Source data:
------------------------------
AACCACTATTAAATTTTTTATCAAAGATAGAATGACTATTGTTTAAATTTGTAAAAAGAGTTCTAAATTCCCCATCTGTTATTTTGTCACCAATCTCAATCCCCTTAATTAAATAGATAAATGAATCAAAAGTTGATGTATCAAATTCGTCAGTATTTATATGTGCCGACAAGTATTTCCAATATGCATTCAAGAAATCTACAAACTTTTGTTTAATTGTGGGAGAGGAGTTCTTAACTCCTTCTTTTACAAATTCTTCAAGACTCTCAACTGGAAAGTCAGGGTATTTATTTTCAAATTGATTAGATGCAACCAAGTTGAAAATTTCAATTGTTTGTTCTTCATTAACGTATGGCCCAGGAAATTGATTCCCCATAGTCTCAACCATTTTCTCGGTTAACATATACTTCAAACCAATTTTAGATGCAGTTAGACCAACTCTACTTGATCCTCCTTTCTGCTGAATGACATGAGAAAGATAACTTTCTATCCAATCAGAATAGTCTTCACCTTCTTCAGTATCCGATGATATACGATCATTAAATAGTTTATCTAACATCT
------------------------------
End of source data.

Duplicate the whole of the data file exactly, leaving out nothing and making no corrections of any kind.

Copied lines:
AACCACTATTAAATTTTTTATCAAAGATAGAATGACTATTGTTTAAATTTGTAAAAAGAGTTCTAAATTCCCCATCTGTTATTTTGTCACCAATCTCAATCCCCTTAATTAAATAGATAAATGAATCAAAAGTTGATGTATCAAATTCGTCAGTATTTATATGTGCCGACAAGTATTTCCAATATGCATTCAAGAAATCTACAAACTTTTGTTTAATTGTGGGAGAGGAGTTCTTAACTCCTTCTTTTACAAATTCTTCAAGACTCTCAACTGGAAAGTCAGGGTATTTATTTTCAAATTGATTAGATGCAACCAAGTTGAAAATTTCAATTGTTTGTTCTTCATTAACGTATGGCCCAGGAAATTGATTCCCCATAGTCTCAACCATTTTCTCGGTTAACATATACTTCAAACCAATTTTAGATGCAGTTAGACCAACTCTACTTGATCCTCCTTTCTGCTGAATGACATGAGAAAGATAACTTTCTATCCAATCAGAATAGTCTTCACCTTCTTCAGTATCCGATGATATACGATCATTAAATAGTTTATCTAACATCT